Lumping in communications apps with telecoms providers actually limits the amount of data WhatsApp, Facebook and others can share, and web companies operating in the EU would have to guarantee that users' voice, text or email conversations are confidential. It also means that services like Gmail would no longer be able to serve advertisements based on the content of a user's email, unless that user explicitly opts-in -- which could potentially put a huge dent in revenue.
Meanwhile, the European Telecommunications Network Operators' Association still believes the proposal will hold its member groups to stricter regulations than their web-based competitors. The ETNOA also claims the updated regulations would limit future technology by restricting things like location data in connected cars, IoT devices and mobile apps.
On the other hand, as TechCrunch reports, the new rules would also open up some business opportunities for the telecoms, allowing them to use metadata to provide "additional services," such as sharing location data with cities or transportation companies to help plan new infrastructure. In cases like that, however, users would still need to consent to have their information shared.
The EC is also proposing to "streamline" the rules around when a site or service must alert the user that they are being cookied. While the EC claims their proposed changes will give individual users more control over their privacy settings, advertisers are arguing that the changes will actually add clutter to the web. According to the Interactive Advertising Bureau (whose members have an obvious incentive to cookie and track as many web users as possible), the new rules would "undeniably damage" their business model by forcing users to "more actively deal with constant requests for permission for the use of harmless cookies when visiting websites and using other digital services." However, certain "non-privacy intrusive" cookies -- like the ones that keep track of what's in your online shopping cart or monitor a site's web traffic -- won't require active consent.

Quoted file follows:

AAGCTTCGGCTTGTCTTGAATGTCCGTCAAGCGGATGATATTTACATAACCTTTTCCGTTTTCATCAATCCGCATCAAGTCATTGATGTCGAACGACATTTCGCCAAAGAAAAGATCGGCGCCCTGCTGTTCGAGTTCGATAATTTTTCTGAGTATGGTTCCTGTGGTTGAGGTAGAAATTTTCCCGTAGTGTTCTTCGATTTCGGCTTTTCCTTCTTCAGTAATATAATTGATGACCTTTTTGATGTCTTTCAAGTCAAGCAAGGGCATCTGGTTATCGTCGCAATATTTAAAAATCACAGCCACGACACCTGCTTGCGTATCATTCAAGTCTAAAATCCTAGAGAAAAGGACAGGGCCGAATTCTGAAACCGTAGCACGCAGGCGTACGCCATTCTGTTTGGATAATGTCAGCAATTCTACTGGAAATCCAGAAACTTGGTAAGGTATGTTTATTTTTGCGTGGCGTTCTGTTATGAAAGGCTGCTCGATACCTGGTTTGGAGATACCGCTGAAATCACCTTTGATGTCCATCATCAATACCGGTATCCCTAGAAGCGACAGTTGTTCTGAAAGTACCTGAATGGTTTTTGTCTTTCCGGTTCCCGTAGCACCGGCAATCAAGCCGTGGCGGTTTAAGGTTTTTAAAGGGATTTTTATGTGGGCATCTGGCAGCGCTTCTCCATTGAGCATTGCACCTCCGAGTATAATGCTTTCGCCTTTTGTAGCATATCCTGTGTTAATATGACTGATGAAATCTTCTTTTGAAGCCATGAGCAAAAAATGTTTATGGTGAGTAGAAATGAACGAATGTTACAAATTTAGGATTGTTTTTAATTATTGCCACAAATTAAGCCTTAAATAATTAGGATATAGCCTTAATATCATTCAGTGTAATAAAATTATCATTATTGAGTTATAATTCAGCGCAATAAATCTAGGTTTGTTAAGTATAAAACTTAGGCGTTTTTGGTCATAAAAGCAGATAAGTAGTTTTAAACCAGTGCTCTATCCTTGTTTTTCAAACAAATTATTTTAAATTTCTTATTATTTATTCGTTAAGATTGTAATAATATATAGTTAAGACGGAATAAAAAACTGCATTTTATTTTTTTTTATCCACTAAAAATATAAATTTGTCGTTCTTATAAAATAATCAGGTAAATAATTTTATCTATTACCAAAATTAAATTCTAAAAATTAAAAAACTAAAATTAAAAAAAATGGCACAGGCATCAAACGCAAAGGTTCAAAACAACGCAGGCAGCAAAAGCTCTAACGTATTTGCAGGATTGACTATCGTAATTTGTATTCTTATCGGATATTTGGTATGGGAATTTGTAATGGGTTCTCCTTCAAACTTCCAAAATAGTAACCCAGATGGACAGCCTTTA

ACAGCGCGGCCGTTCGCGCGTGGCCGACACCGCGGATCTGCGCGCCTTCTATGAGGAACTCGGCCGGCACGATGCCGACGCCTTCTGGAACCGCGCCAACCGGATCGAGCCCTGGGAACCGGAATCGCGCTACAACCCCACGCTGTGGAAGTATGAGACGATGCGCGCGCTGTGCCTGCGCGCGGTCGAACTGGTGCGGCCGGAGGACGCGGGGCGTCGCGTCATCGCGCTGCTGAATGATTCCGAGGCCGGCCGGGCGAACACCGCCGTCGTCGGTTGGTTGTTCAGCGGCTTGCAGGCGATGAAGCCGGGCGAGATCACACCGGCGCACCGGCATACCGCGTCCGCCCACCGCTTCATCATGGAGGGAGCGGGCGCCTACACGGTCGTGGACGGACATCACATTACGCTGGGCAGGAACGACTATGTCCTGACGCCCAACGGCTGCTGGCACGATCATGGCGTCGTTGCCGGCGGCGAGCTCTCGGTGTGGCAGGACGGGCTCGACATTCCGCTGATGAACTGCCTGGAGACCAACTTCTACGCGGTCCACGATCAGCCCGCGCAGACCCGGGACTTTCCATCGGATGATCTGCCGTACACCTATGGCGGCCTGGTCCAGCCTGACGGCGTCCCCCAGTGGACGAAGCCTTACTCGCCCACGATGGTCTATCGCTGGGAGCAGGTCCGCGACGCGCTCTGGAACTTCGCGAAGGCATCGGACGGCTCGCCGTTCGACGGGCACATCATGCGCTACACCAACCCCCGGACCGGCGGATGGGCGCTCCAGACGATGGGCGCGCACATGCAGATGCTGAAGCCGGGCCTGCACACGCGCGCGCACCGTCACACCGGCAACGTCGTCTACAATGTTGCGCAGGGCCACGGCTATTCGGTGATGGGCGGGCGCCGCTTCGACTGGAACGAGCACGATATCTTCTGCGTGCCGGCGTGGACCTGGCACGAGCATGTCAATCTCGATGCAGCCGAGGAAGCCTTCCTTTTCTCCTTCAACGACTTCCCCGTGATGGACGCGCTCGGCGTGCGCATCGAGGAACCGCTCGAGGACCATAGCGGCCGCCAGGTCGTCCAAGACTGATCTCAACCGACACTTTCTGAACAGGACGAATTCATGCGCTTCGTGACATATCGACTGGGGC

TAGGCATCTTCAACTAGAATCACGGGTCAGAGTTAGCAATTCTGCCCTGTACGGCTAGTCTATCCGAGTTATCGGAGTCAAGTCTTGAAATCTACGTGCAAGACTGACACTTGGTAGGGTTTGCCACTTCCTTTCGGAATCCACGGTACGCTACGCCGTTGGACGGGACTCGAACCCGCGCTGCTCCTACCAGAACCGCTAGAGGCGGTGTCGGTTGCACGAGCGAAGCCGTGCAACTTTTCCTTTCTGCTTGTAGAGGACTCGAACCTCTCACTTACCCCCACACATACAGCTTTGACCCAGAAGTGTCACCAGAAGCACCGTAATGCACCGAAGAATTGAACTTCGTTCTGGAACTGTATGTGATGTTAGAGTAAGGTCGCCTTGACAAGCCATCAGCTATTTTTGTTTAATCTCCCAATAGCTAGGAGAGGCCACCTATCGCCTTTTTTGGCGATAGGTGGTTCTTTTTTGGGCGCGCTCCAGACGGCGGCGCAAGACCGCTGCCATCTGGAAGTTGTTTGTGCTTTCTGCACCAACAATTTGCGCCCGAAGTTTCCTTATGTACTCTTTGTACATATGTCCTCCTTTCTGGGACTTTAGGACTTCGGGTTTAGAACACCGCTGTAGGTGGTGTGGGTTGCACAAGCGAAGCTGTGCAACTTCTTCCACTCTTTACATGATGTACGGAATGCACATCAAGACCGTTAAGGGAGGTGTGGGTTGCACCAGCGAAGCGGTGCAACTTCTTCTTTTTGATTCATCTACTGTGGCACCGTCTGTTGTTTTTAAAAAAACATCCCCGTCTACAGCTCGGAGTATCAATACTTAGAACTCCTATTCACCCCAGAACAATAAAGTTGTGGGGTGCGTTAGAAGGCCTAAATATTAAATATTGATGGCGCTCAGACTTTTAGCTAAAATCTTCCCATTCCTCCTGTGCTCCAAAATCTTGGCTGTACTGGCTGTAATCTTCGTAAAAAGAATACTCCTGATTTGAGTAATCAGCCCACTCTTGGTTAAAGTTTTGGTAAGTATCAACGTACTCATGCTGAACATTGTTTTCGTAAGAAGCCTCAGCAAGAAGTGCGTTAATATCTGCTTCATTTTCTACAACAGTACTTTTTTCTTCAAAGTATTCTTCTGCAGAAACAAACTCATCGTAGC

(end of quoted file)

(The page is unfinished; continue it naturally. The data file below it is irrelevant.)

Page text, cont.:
Finally, as TechCrunch also notes, there are a few popular pieces of ePrivacy language missing from the proposed rules. One earlier proposal to turn off cookies in browsers by default was scrapped alongside a plan that would have allowed European citizens to bring class action lawsuits against companies that violate the privacy rules. At the time being, these are just proposals, and they still need to be debated and approved before they take effect, but the EC hopes to have everything finalized by May 2018.